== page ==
- The scheme had multiple objectives, including income generation and environmental conservation.
- The government in the state will utilise cowsheds, set up in thousands of villages as a source of vermicompost.
Product Application & Development Centre, Paradip
- The Chief Minister of Odisha inaugurated a Product Application & Development Centre (PADC) set up by Indian Oil at Paradip.
- PADC will act as an incubation centre for new entrepreneur development in and around Odisha in the field of Plastics.
- The centre will assist customers and investors in product and application development for polymer finished products such as moulded furniture, houseware, woven sacks for packaging cement, fertiliser, healthcare applications, personal protective suit, mask etc.
- PADC will provide quality assurance, complaint handling, customer support, benchmarking studies, new & niche grade development and application development activities.
eBloodServices mobile App
- The Union Minister of Health & Family Welfare has launched the eBloodServices mobile App developed by The Indian Red Cross Society (IRCS).
- This application is developed by the E-Raktkosh team of Centre for Development of Advanced Computing (CDAC) under the Digital India scheme.
- Through this App, four units of blood can be requisitioned at a time and the blood bank will wait for as long as 12 hours for the person to collect it.
- This app makes it easy for those in need to request for Blood units at IRCS.
- Once the request is placed through the app, the requisite units become visible to IRCS, NHQ blood bank in its E-Raktkosh dashboard and this allows assured delivery within the specified time.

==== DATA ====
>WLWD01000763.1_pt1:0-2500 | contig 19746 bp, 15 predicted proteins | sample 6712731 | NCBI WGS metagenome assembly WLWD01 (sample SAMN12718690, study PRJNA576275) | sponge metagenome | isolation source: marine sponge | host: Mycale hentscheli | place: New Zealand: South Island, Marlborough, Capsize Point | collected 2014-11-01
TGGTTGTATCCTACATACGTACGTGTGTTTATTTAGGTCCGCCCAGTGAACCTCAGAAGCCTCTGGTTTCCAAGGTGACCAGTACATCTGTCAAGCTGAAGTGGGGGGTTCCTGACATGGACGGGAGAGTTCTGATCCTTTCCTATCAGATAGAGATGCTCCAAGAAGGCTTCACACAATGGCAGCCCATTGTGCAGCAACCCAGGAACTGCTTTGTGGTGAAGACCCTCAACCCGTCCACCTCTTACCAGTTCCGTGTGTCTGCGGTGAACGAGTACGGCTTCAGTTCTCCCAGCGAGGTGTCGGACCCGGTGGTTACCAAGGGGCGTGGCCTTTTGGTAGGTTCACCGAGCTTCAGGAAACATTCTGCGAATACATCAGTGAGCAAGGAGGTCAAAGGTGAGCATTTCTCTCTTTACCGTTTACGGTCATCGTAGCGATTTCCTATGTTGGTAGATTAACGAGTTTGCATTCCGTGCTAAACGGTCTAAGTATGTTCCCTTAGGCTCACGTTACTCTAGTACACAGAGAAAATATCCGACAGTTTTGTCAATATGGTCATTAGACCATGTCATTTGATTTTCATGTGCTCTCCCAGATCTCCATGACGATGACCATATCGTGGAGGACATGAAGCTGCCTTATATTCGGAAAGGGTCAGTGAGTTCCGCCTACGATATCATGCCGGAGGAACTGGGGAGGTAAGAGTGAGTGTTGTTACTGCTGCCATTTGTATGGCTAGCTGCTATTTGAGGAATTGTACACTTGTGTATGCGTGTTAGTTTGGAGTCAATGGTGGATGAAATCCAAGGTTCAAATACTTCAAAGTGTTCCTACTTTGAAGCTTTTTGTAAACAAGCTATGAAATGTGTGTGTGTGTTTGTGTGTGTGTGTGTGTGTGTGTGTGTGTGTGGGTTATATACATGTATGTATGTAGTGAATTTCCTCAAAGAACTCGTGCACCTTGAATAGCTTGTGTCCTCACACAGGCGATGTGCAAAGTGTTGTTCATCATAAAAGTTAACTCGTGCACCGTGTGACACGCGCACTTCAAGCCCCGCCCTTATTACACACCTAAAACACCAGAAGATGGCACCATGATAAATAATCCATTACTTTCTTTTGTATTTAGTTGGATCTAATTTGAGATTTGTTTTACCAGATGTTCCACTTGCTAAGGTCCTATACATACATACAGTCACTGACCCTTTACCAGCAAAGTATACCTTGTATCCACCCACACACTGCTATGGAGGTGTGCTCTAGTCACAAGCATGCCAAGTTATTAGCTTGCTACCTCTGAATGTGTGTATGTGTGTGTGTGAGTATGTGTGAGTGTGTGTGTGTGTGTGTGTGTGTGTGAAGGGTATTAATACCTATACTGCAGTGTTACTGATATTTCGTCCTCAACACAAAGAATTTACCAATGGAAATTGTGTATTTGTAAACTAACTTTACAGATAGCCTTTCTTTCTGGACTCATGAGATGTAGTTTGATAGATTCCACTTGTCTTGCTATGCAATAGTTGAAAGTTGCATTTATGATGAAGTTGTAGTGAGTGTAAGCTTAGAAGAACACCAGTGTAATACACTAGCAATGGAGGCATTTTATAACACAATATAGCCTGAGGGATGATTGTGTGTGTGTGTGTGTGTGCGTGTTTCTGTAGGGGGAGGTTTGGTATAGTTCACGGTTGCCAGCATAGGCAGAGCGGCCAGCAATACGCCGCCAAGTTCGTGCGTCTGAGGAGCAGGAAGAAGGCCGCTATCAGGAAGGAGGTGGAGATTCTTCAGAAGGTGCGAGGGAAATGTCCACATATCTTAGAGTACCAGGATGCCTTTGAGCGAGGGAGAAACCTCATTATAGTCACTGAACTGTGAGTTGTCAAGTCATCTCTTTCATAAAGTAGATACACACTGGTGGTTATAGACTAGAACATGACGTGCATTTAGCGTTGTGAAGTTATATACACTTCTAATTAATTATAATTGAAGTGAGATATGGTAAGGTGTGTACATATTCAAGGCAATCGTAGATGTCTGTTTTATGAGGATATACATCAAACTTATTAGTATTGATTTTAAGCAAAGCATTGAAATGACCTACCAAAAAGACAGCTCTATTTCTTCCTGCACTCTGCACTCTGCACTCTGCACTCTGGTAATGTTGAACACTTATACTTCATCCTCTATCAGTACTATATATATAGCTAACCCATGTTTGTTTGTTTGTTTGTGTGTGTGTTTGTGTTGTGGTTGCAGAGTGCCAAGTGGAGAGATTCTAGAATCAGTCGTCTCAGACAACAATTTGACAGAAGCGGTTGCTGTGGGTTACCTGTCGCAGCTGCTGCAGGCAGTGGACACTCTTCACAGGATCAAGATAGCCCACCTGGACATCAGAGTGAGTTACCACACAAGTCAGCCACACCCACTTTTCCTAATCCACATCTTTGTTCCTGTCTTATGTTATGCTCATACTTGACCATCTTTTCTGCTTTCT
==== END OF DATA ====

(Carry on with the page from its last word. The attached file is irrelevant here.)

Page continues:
Navigating the New Normal campaign
- NITI Aayog, in partnership with Bill and Melinda Gates Foundation, Ministries of Health,and others launched a behaviour change campaign called Navigating the New Normal.
- The website aims to increase public participation and engages NGOs.
- It will become a repository of strategies and collaterals to practise COVID-safe behaviours in different sectors.
- With the availability of this information, institutions and civil society organisations can plan to resume their normal activities while practising COVID-safe behaviours.
- The portal focuses on the easy implementation of four key behaviours in the unlock phase:
- social distancing
- not spitting in public
- The website will have sector-specific collaterals and guidelines for health, nutrition, and public transport (in metro cities).
- India Cycles4change Challenge is an initiative of Smart Cities Mission to support Indian cities to quickly implement cycling-friendly initiatives in response to COVID-19.
- The idea is to begin by creating low-cost interventions like pop-up cycle lanes and non-motorized zones, launch programs such as community-led cycle rental schemes and promote cycling usage through public events.
UCSD MADVent Mark V
- A team of engineers has developed a low-cost, easy-to-use emergency ventilator called UCSD MADVent Mark V for Covid-19 patients.
- The device is built around a ventilator bag usually found in ambulances.
- The team built an automated system around the bag and the whole ventilator can be assembled in just 15 minutes.
Aegis Ashore interception system
- Japan has scrapped the deployment of the controversial multibillion-dollar US anti-missile system called Aegis Ashore land-based missile interception system.
- The Aegis Ballistic Missile Defense System is a United States program developed to provide missile defence against short to intermediate-range ballistic missiles.
- The government had originally guaranteed that interceptor missile gear would not land in residential areas near where the system was based.
- However, the government could not confirm that residential areas would not be affected by missile interceptors.